Violence begets violence.
It’s the sad truth about the society we live in. It’s the same truth that has the hockey world in the limelight for all the wrong reasons.
If you haven’t seen the sequence of events here is a quick rundown –
James Neal skates by a downed Brad Marchand and knees him in the head which sends the Boston Bruins into a frenzy, especially Shawn Thornton.
In the after play scrum Thornton comes from behind tackles Brooks Orpik and delivers blows from behind that renders Orpik motionless on the ice.
After a stretcher takes Orpik off the ice, Thornton receives a match penalty – with social and mainstream media erupting in frenzy.
A truly ugly incident and it already appears are set to be handed out to both Thornton and Neal. So what can we take from this incident?
News outlets will ramp up the ‘fighting in hockey’ discussion and debate – and everyone with an opinion will debate on what can be done to take this out of the sport. The answer to that is simple, and it’s something so simple it’s probably frustrating because the lack of a ‘debate’ point.
What happened last night was sadly a byproduct of why this sport is so great. Brotherhood. It’s about protecting the man to your left and your right. The willingness to go to bat for your teammate at a moment’s notice and do so knowing the harm that may come to you.
Does that excuse Thornton from what he did? Absolutely not. There is a way to go about it and Thornton has already admitted that he went about it the wrong way and he will pay for his momentary lack of judgment.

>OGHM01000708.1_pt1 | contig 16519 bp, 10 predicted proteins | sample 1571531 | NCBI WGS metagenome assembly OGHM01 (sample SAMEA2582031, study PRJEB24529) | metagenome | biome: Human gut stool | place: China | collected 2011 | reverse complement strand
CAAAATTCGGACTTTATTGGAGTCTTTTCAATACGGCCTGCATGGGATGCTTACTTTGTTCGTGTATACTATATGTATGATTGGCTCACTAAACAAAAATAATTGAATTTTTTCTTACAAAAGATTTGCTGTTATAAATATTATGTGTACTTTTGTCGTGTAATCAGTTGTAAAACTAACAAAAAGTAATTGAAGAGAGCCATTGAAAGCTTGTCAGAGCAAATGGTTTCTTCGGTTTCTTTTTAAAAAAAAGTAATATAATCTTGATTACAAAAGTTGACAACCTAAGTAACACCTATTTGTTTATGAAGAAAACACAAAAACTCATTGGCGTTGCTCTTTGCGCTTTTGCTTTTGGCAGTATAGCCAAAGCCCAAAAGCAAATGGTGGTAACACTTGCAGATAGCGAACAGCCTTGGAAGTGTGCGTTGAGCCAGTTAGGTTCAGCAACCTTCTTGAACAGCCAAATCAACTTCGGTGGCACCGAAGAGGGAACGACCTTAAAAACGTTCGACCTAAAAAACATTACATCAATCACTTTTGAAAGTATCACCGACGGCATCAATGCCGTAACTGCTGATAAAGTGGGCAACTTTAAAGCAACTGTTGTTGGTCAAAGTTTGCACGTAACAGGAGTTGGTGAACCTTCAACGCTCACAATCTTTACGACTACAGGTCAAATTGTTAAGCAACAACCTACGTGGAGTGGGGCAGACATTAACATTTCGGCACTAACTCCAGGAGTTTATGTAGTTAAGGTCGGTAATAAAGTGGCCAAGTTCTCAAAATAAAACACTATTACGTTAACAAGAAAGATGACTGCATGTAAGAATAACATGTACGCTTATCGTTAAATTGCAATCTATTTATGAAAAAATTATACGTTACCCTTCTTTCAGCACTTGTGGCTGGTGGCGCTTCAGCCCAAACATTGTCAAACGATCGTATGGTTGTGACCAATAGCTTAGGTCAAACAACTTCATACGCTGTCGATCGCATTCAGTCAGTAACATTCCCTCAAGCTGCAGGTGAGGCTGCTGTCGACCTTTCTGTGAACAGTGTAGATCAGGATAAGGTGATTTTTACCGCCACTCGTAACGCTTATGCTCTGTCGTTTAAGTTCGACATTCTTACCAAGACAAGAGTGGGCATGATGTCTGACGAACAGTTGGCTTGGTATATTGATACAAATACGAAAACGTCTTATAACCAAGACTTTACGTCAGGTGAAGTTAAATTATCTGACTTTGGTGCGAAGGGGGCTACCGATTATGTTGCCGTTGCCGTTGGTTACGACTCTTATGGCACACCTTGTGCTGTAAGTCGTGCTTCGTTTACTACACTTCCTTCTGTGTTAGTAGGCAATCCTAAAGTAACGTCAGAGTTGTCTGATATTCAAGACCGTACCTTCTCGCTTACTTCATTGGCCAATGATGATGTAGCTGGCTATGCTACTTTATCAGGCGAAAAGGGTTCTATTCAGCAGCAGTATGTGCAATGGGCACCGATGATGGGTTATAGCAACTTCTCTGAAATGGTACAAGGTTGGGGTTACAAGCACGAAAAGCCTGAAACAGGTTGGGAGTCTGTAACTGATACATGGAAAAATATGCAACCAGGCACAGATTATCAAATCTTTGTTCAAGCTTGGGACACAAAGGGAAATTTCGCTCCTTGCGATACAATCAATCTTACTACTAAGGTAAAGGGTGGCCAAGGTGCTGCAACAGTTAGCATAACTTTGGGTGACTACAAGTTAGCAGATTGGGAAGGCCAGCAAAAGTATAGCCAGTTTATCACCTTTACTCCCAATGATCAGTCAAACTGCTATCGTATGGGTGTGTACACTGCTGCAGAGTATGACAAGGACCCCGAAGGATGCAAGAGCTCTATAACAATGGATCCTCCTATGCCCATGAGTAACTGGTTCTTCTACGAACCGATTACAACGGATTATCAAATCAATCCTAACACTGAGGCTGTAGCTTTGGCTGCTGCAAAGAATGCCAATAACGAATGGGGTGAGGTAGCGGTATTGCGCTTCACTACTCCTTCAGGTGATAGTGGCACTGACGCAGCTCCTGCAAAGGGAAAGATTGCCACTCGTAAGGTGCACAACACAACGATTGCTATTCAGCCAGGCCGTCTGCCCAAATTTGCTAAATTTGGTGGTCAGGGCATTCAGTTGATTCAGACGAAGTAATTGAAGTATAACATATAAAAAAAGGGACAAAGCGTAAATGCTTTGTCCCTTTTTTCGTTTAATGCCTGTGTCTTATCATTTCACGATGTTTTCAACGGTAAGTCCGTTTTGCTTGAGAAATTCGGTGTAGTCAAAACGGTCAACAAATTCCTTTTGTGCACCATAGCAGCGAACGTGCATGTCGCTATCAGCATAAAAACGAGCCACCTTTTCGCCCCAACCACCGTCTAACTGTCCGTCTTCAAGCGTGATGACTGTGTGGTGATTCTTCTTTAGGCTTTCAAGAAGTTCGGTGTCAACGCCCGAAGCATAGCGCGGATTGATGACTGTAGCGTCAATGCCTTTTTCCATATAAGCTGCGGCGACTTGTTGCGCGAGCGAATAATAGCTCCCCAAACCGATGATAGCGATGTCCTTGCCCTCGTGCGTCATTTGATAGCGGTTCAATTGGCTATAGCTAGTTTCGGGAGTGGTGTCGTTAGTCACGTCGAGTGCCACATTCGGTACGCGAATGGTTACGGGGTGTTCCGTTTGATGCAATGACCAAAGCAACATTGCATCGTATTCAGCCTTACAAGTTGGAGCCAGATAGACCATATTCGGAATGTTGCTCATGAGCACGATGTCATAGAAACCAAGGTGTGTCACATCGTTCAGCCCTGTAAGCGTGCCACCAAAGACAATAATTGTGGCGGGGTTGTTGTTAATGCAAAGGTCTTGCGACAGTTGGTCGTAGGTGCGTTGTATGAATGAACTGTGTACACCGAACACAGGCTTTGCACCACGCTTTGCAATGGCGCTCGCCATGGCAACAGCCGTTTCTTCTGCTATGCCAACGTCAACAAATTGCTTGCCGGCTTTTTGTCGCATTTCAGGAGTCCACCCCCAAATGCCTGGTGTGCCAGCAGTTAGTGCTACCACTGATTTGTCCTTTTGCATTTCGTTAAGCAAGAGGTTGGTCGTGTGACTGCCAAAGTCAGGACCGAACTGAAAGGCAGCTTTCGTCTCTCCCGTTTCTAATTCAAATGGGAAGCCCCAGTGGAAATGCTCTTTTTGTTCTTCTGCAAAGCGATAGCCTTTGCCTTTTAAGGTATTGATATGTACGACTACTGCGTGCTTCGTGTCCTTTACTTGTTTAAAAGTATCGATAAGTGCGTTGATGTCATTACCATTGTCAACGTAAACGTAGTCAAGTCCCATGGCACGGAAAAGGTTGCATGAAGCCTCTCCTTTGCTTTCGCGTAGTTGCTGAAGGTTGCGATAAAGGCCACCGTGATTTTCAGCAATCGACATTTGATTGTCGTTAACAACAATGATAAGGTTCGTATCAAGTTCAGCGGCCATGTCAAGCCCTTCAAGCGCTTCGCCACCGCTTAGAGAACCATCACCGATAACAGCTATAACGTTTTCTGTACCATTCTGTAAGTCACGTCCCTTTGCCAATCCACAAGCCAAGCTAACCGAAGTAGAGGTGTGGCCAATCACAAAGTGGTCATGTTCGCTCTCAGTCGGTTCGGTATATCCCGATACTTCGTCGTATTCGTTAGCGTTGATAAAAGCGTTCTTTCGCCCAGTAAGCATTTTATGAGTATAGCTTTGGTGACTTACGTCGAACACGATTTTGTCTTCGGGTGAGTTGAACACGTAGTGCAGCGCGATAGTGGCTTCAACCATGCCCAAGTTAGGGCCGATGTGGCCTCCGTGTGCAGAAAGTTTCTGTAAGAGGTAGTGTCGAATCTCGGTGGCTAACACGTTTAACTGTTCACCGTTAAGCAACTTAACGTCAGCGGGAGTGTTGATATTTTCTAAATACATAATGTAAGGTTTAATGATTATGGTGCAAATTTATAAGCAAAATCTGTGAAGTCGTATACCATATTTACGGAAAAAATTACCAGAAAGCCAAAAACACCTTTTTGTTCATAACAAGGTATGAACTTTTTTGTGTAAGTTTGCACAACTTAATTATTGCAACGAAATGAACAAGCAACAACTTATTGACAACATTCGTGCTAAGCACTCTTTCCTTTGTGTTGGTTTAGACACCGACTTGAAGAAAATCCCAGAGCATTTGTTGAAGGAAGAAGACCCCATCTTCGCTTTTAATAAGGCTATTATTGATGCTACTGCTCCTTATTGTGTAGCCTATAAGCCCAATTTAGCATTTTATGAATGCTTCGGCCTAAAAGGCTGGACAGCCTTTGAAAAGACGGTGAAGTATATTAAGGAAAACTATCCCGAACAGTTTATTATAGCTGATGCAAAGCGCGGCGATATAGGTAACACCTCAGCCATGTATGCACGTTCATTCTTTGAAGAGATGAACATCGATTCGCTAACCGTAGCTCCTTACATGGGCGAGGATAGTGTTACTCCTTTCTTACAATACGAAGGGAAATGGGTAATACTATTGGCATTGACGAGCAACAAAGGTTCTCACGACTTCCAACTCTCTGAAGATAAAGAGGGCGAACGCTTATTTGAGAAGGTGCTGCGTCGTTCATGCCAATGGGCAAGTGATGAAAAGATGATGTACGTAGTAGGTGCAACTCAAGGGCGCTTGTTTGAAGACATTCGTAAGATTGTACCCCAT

The real culprit of this incident won’t get the punishment that is probably due for him. Neal started the violence that begat more violence that ended in his own teammate being taken off a cart.
Neal won’t get more than five games, he should really get more than that and should probably get just as much as Thornton does as his actions led way to Thornton’s and will likely lead to more violence the next time the two teams meet.
In that meeting, expect the Penguins to go 1970s and dress a ‘goonie’ that’s sole purpose is to go after Thornton. Why? Because violence begets violence.
I can’t stress enough how much in the wrong he was in, and in no way am I defending him but in a sport where violence and standing up for your teammates are not only allowed but celebrated you can’t act surprise that this happened.
It’s the society we live in – we accept it, we expect it in these situations. So if we expect it, what is there we can really do about it? If Thornton had done absolutely nothing about that, there would be fans calling for his head for not standing up for his teammate.
It’s time to stop trying to change the game. If you want to make it 100% safe, you’re in for a problem – because that’s impossible. You can’t fix the unfixable, so instead of trying to do so – look past that. Invest in better post-retirement programs and health care packages for the players.
Make doctor’s visits and if needed counseling mandatory (What if an one hour session twice a year detected any signs of depression or problems in Wade Belak? Rick Rypien? Derek Boogaard?). These players know the risk when they step on the ice, so take care of the players that so willingly destroy their bodies and minds for our entertainment – and to make you money.
Anthony Murphy is the Editor at Pucks of A Feather. You can reach him by email [email protected] or follow him on Twitter @AMurphyTFC.